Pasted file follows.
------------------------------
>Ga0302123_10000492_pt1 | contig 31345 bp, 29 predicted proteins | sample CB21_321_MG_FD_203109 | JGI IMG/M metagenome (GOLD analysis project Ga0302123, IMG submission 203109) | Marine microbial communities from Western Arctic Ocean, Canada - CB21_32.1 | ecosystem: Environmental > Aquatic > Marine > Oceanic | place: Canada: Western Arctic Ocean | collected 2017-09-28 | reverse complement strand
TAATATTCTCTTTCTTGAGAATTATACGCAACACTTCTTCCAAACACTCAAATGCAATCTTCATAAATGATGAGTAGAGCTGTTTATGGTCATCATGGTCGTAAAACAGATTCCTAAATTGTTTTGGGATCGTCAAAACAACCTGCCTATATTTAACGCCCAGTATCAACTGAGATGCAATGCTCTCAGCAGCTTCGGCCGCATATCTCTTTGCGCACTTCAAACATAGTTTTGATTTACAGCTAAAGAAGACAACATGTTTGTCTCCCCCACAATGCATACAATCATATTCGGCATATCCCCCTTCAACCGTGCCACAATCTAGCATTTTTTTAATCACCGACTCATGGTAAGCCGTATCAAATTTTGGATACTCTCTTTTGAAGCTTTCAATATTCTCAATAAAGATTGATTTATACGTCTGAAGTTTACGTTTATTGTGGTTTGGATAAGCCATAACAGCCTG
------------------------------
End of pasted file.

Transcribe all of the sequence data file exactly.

>Ga0302123_10000492_pt1 | contig 31345 bp, 29 predicted proteins | sample CB21_321_MG_FD_203109 | JGI IMG/M metagenome (GOLD analysis project Ga0302123, IMG submission 203109) | Marine microbial communities from Western Arctic Ocean, Canada - CB21_32.1 | ecosystem: Environmental > Aquatic > Marine > Oceanic | place: Canada: Western Arctic Ocean | collected 2017-09-28 | reverse complement strand
TAATATTCTCTTTCTTGAGAATTATACGCAACACTTCTTCCAAACACTCAAATGCAATCTTCATAAATGATGAGTAGAGCTGTTTATGGTCATCATGGTCGTAAAACAGATTCCTAAATTGTTTTGGGATCGTCAAAACAACCTGCCTATATTTAACGCCCAGTATCAACTGAGATGCAATGCTCTCAGCAGCTTCGGCCGCATATCTCTTTGCGCACTTCAAACATAGTTTTGATTTACAGCTAAAGAAGACAACATGTTTGTCTCCCCCACAATGCATACAATCATATTCGGCATATCCCCCTTCAACCGTGCCACAATCTAGCATTTTTTTAATCACCGACTCATGGTAAGCCGTATCAAATTTTGGATACTCTCTTTTGAAGCTTTCAATATTCTCAATAAAGATTGATTTATACGTCTGAAGTTTACGTTTATTGTGGTTTGGATAAGCCATAACAGCCTG